The awards, presented to those who file "wild, outrageous, or ridiculous lawsuits," are themselves a deception. They're named after Stella Liebeck, the woman who spilled McDonald's coffee on her lap, got third-degree burns, and wound up winning $2.9 million in court. Truth be told, Liebeck initially offered to settle for a few thousand dollars. McDonald's refused. Then a jury discovered that McDonald's had been sued more than 100 times for serving coffee much hotter than that of other junk-food chains, and had done nothing about the complaints. The jury jacked the hamburger giant for $2.9 million to teach it a lesson; the final purse was bumped down to $480,000 on appeal.
But it appears that this time, the Stellas found a worthy winner. Shawn Perkins was in the Kings Island parking lot when he was struck by lightning. He sued, claiming that the amusement park should have had electrical storm detectors so patrons can take cover.
"A reasonable property owner ought to do what it can to keep its customers safe," says Drake Ebner, his lawyer. "It's not a silly lawsuit."
Look for Punch to retain Ebner next week, when we sue the city for failing to keep the weather 70 degrees and sunny.
Dainty knife fighting
Being an English professor is a pretty good gig. All you have to do is read, say deep things, and hit on the coeds. But it appears that the ingrates of the Cleveland State English Department can't resist ruining a good thing.
First, radical scholar Batya Weinbaum got whacked for felonious obnoxiousness. Then lecturer Neal Chandler was fired for fabricating his credentials, only to be rehired. Now Professor Ted Lardner has taken a year off -- unpaid -- in part to get away from the squabbling and backbiting. Before he left, Lardner wrote to his colleagues: "I cannot overstate how continually, agonizingly distressing this situation is to me. So if beneath my seemingly rational, cool contribution on this topic, one soon finds inarticulate rage, well, now you know why."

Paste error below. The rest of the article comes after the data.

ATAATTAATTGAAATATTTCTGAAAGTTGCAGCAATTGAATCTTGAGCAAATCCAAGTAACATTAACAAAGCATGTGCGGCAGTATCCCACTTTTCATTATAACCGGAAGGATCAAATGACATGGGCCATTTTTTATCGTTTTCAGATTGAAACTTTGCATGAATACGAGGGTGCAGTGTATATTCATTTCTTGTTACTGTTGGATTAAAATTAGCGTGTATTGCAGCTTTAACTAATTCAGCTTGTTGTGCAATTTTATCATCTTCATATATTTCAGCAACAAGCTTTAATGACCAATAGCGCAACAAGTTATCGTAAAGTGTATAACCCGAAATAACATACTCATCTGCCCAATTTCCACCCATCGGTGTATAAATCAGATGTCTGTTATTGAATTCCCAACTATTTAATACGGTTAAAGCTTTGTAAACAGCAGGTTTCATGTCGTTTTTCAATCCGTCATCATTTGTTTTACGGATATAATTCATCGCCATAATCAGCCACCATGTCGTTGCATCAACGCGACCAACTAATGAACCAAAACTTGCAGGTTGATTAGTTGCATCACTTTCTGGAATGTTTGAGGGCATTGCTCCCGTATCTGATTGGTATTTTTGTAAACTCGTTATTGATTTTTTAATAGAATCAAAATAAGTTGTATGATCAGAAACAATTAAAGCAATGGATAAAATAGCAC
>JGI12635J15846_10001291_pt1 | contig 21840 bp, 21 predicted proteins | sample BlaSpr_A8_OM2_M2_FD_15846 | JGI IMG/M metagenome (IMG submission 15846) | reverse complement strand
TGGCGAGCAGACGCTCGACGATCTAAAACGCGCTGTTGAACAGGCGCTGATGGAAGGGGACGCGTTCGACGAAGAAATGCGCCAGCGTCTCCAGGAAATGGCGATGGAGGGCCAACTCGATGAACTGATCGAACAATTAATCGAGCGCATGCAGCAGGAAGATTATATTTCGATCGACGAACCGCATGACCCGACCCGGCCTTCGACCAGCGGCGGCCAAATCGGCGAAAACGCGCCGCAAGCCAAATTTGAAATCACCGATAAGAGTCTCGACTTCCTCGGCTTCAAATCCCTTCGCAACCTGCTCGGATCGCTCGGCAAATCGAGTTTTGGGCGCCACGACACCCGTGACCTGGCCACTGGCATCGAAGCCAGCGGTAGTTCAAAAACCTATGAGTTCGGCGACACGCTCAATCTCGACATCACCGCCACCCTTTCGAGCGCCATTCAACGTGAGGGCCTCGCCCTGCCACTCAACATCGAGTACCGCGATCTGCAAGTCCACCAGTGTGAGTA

But CSU is hoping to turn the squawkfest into a positive. It's expecting a huge audience -- perhaps as many as four people -- to tune in for its new reality show, When Pointy Heads Gum Each Other to Death!
Pity new Indians minor-leaguer Kazuhito Tadano. When Japanese baseball officials discovered that he made a cameo appearance in a gay-porn flick -- not that there's anything wrong with that -- the projected first-round draft pick was blackballed. Now he's having to face American cameras to explain why he went gay for a day to raise money for school.
But Punch is appalled! -- okay, maybe "outraged!" -- by the homophobic double standard being applied to Tadano. Who can forget those far more scandalous scandals of Cleveland's sporting past, which have now been all but forgotten.
· May 18, 1904: The Cleveland Press shows Indians second baseman Nap Lajoie looking at the exposed ankle of a female fan.
· October 15, 1988: Browns defensive back Frank Minnifield is arrested after circulating a video that shows an actor in a John Elway jersey having relations with a horse. (Minnifield was released after a judge ruled the acts consensual; the video would later draw huge ratings as part of Animal Planet's Farmyard Mating series.)
· February 12, 1998: The Cavs sponsor Illegitimate Child Night, promising the first 500 female fans that Shawn Kemp will impregnate them for free. Alas, Kemp pulls a groin during the halftime orgy. Cavs lose by 30.